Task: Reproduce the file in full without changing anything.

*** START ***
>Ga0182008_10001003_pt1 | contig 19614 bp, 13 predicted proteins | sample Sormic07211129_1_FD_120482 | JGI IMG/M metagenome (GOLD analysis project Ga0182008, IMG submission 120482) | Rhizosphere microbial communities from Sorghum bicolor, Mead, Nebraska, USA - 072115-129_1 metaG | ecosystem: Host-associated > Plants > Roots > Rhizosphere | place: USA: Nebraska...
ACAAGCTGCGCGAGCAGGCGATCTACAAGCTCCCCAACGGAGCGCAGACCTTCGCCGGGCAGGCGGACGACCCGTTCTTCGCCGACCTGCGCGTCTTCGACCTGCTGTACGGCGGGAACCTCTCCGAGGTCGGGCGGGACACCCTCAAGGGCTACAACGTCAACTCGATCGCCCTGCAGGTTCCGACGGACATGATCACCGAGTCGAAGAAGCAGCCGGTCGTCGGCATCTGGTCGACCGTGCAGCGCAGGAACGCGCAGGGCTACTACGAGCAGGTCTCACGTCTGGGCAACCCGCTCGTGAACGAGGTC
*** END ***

>Ga0182008_10001003_pt1 | contig 19614 bp, 13 predicted proteins | sample Sormic07211129_1_FD_120482 | JGI IMG/M metagenome (GOLD analysis project Ga0182008, IMG submission 120482) | Rhizosphere microbial communities from Sorghum bicolor, Mead, Nebraska, USA - 072115-129_1 metaG | ecosystem: Host-associated > Plants > Roots > Rhizosphere | place: USA: Nebraska...
ACAAGCTGCGCGAGCAGGCGATCTACAAGCTCCCCAACGGAGCGCAGACCTTCGCCGGGCAGGCGGACGACCCGTTCTTCGCCGACCTGCGCGTCTTCGACCTGCTGTACGGCGGGAACCTCTCCGAGGTCGGGCGGGACACCCTCAAGGGCTACAACGTCAACTCGATCGCCCTGCAGGTTCCGACGGACATGATCACCGAGTCGAAGAAGCAGCCGGTCGTCGGCATCTGGTCGACCGTGCAGCGCAGGAACGCGCAGGGCTACTACGAGCAGGTCTCACGTCTGGGCAACCCGCTCGTGAACGAGGTC